President Barack Obama’s proposal to reopen the 2008 Farm Bill and slash direct payments to large farms is meeting strong opposition from the agricultural industry across the nation and in Montana.
In his $3.55 trillion budget outline unveiled in February, Obama proposes to cut direct payments – a federal agricultural subsidy – to farms that generate more than $500,000 in gross revenues. Based on recently released figures from the United States Department of Agriculture, Montana has more than 1,100 farms that meet that criteria. These farms are responsible for nearly half of the food produced in the state, according to a letter from Sen. Max Baucus to Secretary of Agriculture Tom Vilsack.
Obama’s rationale behind the proposal is to eliminate government subsidies to large corporate farms that he doesn’t believe need them. To make the changes, Congress would have to vote to reopen the 2008 Farm Bill. There are more than 116,000 farms nationwide that could lose their federal payments under Obama’s plan.
But Lola Raska, executive vice president of the Montana Grain Growers Association, said Obama’s proposal misses its goal though she respects its intentions. She said if a 2,500-acre farm – average size in Montana – yielded a moderate 40 bushels per acre and sold the harvest at a typical market price of $5 to $6 per bushel, its gross revenue would exceed $500,000.
Raska uses this example to demonstrate the effect Obama’s cuts would have on average-sized farms in Montana. Furthermore, Raska said mid- and larger-sized family farms – not massive corporate operations – are responsible for the majority of agricultural production in the state. She said 80 percent of all food produced in-state comes from only 20 percent of the farms.
As state Sen. Bruce Tutvedt, a farmer from Flathead County, puts it: “Based on size, you would be taking out the most productive and efficient farms from participating in the farm program.” If the criteria were changed to income instead of gross sales, the large corporate entities may be hit, though Montana would be safe.
“I don’t know any farmers who do $500,000 in income” in Montana, Tutvedt said.
Tutvedt, who grows mint and other crops, said changes to the Farm Bill would affect only a handful of the Flathead’s biggest farm operations, including his own. The eastern part of the state would feel the greatest repercussions.
Echoing Raska’s sentiments in his letter to the Secretary of Agriculture, Baucus wrote that Obama’s proposal “does not successfully distinguish between struggling farmers and wealthy landowners.” Baucus, a lead author of the 2008 Farm Bill, also was critical of the plan for proposing to cut crop insurance subsidies and not investing in agricultural research.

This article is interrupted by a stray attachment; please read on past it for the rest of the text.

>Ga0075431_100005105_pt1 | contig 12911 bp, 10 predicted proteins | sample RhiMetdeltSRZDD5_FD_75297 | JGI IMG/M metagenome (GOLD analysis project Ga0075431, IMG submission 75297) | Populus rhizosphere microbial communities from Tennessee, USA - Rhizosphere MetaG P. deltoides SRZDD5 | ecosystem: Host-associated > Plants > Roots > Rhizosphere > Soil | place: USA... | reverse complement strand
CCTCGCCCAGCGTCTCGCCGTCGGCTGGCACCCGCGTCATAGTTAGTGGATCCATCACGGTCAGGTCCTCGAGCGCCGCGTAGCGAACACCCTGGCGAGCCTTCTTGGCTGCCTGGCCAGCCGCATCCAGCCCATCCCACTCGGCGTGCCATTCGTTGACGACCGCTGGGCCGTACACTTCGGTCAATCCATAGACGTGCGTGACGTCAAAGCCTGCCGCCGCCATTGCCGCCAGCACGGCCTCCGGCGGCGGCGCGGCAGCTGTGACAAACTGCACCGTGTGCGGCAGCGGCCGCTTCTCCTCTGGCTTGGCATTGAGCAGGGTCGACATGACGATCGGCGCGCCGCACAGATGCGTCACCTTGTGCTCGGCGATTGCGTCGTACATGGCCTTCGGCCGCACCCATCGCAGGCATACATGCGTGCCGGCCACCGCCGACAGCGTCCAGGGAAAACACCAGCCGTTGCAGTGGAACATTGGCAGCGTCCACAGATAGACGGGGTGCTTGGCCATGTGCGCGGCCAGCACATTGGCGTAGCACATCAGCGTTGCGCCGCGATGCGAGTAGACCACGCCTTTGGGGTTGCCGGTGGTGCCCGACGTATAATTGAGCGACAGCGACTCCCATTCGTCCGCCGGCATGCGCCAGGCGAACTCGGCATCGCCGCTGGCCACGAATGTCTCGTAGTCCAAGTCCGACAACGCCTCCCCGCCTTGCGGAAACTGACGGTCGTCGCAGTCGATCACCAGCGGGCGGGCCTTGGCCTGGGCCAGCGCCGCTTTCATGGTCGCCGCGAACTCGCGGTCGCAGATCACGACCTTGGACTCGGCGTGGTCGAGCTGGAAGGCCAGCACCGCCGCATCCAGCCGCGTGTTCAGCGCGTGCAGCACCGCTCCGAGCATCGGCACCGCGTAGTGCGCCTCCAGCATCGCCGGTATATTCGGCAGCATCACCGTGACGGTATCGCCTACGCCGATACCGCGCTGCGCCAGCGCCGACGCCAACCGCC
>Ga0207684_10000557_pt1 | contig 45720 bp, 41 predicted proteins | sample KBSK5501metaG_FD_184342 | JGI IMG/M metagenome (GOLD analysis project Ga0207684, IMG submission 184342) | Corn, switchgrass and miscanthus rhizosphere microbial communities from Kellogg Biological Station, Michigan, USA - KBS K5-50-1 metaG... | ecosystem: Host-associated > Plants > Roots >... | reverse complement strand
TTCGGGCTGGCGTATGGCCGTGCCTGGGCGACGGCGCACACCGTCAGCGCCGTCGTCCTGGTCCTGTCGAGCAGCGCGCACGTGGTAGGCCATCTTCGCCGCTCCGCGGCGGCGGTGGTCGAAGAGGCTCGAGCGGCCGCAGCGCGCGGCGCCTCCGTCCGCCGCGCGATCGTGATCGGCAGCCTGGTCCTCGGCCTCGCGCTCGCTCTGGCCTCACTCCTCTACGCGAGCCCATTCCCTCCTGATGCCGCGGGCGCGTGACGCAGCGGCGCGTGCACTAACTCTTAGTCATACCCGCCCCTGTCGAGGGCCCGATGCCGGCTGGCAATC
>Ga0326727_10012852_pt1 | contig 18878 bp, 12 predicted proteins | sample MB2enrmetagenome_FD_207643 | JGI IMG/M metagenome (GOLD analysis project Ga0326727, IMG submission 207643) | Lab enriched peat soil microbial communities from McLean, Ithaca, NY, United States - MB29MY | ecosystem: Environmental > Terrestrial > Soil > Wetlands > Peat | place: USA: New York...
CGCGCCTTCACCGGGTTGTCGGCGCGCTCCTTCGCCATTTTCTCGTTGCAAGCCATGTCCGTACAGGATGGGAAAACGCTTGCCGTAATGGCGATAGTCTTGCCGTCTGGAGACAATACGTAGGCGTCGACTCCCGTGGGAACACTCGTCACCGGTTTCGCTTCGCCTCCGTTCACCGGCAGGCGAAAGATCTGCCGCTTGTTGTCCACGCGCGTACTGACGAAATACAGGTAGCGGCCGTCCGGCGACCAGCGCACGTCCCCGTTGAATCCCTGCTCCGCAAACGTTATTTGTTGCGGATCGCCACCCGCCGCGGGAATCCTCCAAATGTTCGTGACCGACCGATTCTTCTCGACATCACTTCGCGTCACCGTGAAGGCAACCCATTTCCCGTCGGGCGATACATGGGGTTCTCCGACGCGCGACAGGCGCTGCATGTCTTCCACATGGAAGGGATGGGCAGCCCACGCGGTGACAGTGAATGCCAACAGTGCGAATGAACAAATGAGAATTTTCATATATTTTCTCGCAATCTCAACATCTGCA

“I support President Obama’s goal of cutting subsidies to large agribusinesses and I hope that you will rework the current proposal so family farmers are not harmed,” Baucus wrote.
The Montana Farm Bureau Federation has also spoken out against Obama’s plan.
Raska and Baucus point out that gross revenues are far different than net revenues, especially in agriculture, an industry that is currently subject to soaring fertilizer prices and other high input costs. Direct payments are designed to help farmers toe the line when sales – gross revenues – don’t keep pace with expenses, the market declines or unpredictable weather strikes, which is a constant dilemma in agriculture.
A farm that spends $600,000 on expenses and makes only $500,000 in revenues would not be eligible for direct payments if Obama’s plan is instituted.
“Anyone who’s familiar with agriculture knows that you can have higher expenses than revenues,” Raska said.
Tutvedt said he doesn’t know why Obama wants to reopen the Farm Bill after Congress emphatically defied former President George W. Bush two times to pass the $307 billion law last year. Twice Bush vetoed the bill and twice Congress voted overwhelmingly to override him. To Tutvedt, that’s a clear signal the bill should be left alone.
“To go into and change that would be an interesting turn in the program,” Tutvedt said.
Agriculturalists are also concerned with Obama’s budget proposal to cut crop insurance subsidies, which Baucus addressed in his letter. Raska said crop insurance is vital to farming operations and she envisions growers cutting back or dropping their insurance altogether if more restrictions are put into place.
Raska believes widespread opposition to the proposed changes within the agricultural industry, as well as the lobbying efforts of farming groups at the federal level, should have a persuasive effect on the Obama Administration. But even if the current issues get resolved, she sees more arising as the federal government looks for ways to trim its budget.
“As long as we’re having a problem with the economy, I think it will be ongoing that we will have to justify the Farm Bill,” Raska said.
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